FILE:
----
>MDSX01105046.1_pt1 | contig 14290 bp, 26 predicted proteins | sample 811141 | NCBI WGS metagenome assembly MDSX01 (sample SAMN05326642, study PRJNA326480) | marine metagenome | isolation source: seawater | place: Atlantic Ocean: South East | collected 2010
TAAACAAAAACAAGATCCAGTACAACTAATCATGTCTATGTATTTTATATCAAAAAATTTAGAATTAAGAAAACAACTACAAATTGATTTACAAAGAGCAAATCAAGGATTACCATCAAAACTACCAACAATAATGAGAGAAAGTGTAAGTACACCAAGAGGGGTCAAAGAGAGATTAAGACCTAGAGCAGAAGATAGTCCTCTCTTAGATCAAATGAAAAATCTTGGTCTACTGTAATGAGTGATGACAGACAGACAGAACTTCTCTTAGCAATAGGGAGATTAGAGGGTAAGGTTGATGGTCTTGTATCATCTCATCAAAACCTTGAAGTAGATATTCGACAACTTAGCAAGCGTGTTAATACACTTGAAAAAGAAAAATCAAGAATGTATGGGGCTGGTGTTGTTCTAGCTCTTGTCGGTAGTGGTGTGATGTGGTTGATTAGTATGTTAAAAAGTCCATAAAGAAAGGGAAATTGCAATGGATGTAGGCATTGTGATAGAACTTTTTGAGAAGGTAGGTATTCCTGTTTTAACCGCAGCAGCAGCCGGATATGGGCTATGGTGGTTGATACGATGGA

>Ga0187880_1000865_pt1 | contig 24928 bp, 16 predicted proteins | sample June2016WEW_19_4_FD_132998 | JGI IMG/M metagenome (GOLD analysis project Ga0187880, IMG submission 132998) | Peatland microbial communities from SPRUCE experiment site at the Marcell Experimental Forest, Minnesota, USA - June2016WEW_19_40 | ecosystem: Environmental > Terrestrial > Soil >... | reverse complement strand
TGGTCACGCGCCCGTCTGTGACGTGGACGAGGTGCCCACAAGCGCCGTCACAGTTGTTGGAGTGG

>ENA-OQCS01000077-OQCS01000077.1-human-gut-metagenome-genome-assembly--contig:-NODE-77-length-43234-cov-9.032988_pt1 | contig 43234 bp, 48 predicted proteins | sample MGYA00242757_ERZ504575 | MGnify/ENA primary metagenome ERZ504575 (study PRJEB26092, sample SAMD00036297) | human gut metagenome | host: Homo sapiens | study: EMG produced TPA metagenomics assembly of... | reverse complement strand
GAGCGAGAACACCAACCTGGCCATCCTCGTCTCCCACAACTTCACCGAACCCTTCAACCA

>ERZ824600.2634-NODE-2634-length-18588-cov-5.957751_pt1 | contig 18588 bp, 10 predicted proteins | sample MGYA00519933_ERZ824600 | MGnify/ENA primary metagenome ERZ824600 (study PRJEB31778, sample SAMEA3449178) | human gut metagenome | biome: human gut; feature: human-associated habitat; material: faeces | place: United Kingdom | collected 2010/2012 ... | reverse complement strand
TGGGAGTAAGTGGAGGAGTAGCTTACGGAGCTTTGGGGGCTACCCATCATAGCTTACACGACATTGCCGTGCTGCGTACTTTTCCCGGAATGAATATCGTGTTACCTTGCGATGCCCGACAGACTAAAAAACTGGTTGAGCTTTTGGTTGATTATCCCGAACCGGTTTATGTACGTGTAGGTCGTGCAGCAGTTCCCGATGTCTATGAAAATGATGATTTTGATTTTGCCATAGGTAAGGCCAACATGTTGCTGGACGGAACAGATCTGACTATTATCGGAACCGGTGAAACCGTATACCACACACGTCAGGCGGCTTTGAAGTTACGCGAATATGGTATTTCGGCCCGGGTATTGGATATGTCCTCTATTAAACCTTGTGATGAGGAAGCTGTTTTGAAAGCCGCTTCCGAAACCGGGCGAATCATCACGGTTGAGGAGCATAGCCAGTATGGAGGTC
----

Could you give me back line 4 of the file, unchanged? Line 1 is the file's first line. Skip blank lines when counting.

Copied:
TGGTCACGCGCCCGTCTGTGACGTGGACGAGGTGCCCACAAGCGCCGTCACAGTTGTTGGAGTGG